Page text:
A still from Shekhar Kapurs What Love Got To Do With It
A still from Shekhar Kapur’s “What Love Got To Do With It?”

It’s time for Toronto International Film Festival (TIFF) fans to get spoiled for their choice of movies after two years of pandemic-inflicted restrictions. While the 47th edition of the film festival is just a  month away, the organisers have planned a wonderful line-up of events, making good of the lost festivities.

TIFF 2022 will run from September 8 to 18 without any of the previous restrictions that were in place to counter the adverse effects of Covid19. As it stands, It’ll spring back to its previous normal with increased surprises. With fewer in-person shows and more hybrid online ones, there were only 50 films in 2020 and 150 in 2021. The press and industry guests from other countries were very less for the last two years because of the travel restrictions in force. In a place where thousands of guests fly in from different parts of the world usually to celebrate ‘The Festival of Festivals’, the city had been in a blue funk for two years.

“We’re not going to do online screenings like we did in the last two years,” said TIFF’s Chief Executive Cameron Bailey during a press conference in April this year. Besides the five screens on its premises, TIFF will have around 25 other theatre partners this time when it celebrates its 47th season. This time, the authorities have decided to use online platforms only to relay press meets and other non-screening programs. TIFF’s ticket pricing tiers were announced a month ago, even before the titles of the films were publicised.

As part of the incredible lineup of festival films this year, about 63 titles are out as yet. One of the main attractions is Steven Spielberg’s first-ever entry to the TIFF with his latest movie, The Fabelmans. TIFF is proud to have its world premiere this season. The Fabelmans is a semi-autobiographical, coming-of-age story from the US history of post-World War II. Gabriel LaBelle does the lead role of Sammy Fabelman, a young aspiring filmmaker.

Michael Grandage, the renowned British theatre director comes up with his movie, My Policeman with its world premiere in the Special Presentations category. It’s the story of Tom, a policeman and his wife Marion and the former’s relationship with Patrick, a museum curator. Harry Styles, Emma Corrin and Rupert Everett are doing the lead roles in the movie.

Catherine Called Birdy, a film by Lena Dunham will have its world premiere at TIFF-22. Based on Karen Cushman’s best-selling novel, Dunham made this touching and playful adaptation. The backdrop of this movie is set in the medieval English village of Stonebridge. Catherine, a young English girl known as Birdy gets married off to a wealthy man by her greedy father. But she was spirited and clever enough to put off any suitor that came increasingly shrewd ways. Her last film, Sharp Stick, debuted at Sundance Film Festival in January this year. Lena Dunham, herself an actor too, had received several Emmy Award nominations and two Golden Globe awards.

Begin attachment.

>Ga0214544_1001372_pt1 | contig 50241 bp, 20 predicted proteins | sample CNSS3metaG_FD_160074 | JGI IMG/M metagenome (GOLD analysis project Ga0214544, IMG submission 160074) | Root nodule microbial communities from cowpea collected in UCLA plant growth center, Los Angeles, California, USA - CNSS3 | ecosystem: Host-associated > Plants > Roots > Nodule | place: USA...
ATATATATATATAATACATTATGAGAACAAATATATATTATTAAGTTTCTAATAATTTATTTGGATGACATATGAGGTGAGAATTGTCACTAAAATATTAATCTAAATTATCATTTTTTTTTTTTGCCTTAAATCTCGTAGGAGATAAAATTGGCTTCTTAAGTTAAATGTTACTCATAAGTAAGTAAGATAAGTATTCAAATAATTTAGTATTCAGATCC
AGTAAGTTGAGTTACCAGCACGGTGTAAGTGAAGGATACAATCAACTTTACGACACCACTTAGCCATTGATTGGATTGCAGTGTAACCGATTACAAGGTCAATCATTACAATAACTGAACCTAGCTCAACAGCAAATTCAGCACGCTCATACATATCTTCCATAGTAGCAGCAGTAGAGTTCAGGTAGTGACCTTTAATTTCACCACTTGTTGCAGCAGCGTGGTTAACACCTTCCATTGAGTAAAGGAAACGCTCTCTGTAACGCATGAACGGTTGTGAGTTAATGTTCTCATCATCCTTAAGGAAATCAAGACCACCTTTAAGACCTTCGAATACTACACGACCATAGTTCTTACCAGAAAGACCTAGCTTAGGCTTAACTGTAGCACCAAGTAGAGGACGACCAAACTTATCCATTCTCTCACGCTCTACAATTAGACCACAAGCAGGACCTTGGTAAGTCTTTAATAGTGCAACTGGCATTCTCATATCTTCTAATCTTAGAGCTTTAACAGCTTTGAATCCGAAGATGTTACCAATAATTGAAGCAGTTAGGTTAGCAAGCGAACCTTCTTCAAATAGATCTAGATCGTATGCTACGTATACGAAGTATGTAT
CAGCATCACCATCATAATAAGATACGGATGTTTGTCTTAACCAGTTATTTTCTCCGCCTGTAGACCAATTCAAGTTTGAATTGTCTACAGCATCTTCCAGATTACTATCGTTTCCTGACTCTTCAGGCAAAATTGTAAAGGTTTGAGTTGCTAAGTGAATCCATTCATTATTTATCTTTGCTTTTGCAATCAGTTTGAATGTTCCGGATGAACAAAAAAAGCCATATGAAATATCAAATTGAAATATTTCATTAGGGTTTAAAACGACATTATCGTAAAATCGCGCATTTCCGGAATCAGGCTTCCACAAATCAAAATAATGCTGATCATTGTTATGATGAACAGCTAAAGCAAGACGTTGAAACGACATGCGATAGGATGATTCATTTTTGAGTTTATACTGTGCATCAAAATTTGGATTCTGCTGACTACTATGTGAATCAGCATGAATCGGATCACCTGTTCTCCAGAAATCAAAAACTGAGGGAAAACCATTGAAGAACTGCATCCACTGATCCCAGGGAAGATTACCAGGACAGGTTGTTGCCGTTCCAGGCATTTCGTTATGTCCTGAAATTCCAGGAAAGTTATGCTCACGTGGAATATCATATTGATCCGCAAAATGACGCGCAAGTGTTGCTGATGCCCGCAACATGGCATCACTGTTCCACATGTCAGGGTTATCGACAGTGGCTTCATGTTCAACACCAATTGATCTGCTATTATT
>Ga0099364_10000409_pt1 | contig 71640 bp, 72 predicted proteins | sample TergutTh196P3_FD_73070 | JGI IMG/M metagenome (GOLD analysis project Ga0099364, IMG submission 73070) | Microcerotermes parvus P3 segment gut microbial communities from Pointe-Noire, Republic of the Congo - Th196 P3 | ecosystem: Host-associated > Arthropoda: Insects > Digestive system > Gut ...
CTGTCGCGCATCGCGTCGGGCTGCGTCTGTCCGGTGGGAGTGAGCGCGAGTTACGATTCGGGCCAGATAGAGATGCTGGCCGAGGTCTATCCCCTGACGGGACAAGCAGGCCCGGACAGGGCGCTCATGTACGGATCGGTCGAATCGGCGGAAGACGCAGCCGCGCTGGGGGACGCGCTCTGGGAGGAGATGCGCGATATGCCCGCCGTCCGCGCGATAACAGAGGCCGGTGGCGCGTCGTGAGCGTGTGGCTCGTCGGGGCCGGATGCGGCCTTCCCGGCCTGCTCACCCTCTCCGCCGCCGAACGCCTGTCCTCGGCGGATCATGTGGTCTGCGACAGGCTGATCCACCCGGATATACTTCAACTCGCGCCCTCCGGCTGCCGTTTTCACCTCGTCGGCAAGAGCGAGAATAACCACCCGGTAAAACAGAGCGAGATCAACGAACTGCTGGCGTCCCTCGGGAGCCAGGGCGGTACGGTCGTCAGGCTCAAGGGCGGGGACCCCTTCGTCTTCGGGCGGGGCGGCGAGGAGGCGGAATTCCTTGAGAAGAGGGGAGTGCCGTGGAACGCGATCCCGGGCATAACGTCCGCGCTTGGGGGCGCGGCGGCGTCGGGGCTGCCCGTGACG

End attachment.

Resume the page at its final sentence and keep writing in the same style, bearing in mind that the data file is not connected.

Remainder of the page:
The Palme d’Or winner for Shoplifters at Cannes Film Festival, Hirokazu Kore-eda, will be coming up to Toronto with his gorgeously crafted South Korean movie, Broker, this time. It’s all about the happenings in an unconventional family formed under strange circumstances.

Another attraction is Holy Spider, an Iranian movie by Ali Abbasi, that tells the story of a journalist seeking justice in a brutal serial killing in Mashhad, Iran’s spiritual capital. Ali Abbasi is no stranger to the TIFF with his fantasy movie, Border, in 2018.

Out of the 63 titles that came out there are two Indian movies: Shekhar Kapur’s What Love Got To Do With It? and Shubham Yogi’s debut Kacche Limbu. While the former is a romantic comedy that follows a filmmaker who documents his friend’s journey to an arranged marriage, with leading stars such as Lily James, Shazad Latif and Emma Thompson, the latter deals with a story set in Mumbai about a pair of siblings on two competing cricket teams struggling to cope with familial loyalty.

Jafar Panahi comes once again to the TIFF with his latest production, No Bears, telling about two parallel love stories and the aftermath bubbling up. The Lost King by Stephen Frears retells the true story of an amateur historian embroiled in skepticism and bureaucracy in a search to locate the burial place of Richard III. This is also a comedy like his earlier creation in the TIFF 2017, Victoria and Abdul. As a director, Mia Hansen- Love is a familiar face in Toronto with her festival movies. Her latest film, One Fine Morning deals with the turbulence of everyday life of a lady in her varied roles as a mother, daughter, worker and lover. Writer-director Biyi Bandele returns to the Festival with his latest movie – The King’s Horseman which is based on an anti-colonial stage play, Death and The King’s Horseman by the Nigerian Nobel laureate Wole Soyinka.

Chevalier (Stephen Williams), Butcher’s Crossing (Gabe Polsky), All Quiet on the Western Front (Edward Berger), A Man of Reason (Jung Woo-sung), Saint Omer (Alice Diop), The Swimmers (Sally El Hosaini) are a few more titles came out as of now.

There will be more than 300 film titles that are yet to be declared in the next two weeks’ time.

Suresh Nellikode is a film critic


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